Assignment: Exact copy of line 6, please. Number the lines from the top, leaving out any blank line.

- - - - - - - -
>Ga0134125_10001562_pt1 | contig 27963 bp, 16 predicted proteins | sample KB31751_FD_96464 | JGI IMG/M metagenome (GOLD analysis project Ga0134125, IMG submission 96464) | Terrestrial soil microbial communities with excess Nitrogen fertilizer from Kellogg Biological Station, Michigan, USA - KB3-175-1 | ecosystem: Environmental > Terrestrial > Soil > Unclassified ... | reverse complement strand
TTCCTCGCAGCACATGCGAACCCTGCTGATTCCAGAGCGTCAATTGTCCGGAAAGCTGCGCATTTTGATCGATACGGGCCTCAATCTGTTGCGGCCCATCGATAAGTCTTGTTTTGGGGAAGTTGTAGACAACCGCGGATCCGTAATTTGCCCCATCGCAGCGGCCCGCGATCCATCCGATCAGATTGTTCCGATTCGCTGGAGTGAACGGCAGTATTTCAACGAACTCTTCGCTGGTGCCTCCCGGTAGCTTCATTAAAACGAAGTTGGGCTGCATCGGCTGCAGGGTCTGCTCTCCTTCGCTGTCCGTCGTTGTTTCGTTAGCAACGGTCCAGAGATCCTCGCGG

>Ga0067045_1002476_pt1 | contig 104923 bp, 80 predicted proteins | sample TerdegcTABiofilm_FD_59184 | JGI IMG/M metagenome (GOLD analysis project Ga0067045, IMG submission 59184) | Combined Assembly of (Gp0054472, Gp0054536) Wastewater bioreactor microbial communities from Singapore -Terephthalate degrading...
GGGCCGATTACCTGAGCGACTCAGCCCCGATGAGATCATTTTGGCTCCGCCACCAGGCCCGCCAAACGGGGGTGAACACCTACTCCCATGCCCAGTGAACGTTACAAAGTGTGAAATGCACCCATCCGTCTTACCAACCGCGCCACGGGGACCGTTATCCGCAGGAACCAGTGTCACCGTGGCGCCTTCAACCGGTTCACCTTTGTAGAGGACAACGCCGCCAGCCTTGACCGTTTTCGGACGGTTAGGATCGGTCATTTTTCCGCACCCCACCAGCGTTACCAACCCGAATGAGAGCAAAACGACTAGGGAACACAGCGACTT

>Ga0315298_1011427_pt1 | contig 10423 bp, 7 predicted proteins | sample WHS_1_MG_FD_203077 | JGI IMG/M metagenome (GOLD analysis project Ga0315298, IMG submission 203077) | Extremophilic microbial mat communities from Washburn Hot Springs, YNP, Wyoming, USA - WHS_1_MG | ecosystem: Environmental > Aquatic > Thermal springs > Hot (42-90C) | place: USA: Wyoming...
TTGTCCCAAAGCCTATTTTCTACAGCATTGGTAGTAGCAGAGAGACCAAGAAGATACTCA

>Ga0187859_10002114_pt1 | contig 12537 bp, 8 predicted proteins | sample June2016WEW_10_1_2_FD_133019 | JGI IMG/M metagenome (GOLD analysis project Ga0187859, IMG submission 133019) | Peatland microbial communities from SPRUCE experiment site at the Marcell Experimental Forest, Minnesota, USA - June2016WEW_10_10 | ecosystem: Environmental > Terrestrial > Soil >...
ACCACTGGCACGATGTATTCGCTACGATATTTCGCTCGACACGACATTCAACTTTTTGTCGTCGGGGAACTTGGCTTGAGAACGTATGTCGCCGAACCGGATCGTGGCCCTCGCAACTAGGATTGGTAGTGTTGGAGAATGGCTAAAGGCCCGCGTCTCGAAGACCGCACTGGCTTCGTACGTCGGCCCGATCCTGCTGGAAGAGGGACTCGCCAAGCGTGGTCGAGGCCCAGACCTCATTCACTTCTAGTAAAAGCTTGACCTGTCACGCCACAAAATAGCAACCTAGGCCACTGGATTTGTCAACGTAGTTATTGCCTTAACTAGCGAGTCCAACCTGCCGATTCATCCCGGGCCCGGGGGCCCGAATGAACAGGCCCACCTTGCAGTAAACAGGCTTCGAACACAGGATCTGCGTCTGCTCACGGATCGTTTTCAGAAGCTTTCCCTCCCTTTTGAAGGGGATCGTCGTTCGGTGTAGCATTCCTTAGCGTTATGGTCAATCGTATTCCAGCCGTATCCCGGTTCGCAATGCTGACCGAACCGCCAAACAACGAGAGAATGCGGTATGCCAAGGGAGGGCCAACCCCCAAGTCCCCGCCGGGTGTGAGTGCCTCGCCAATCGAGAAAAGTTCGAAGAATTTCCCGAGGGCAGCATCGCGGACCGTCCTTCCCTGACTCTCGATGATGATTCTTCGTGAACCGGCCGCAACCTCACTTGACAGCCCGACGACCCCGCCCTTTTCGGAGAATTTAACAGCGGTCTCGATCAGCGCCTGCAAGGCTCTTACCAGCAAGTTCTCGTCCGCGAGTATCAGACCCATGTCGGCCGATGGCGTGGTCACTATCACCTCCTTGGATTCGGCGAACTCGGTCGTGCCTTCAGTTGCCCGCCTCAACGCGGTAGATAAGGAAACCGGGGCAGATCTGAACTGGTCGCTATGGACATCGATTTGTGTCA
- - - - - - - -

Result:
TTGTCCCAAAGCCTATTTTCTACAGCATTGGTAGTAGCAGAGAGACCAAGAAGATACTCA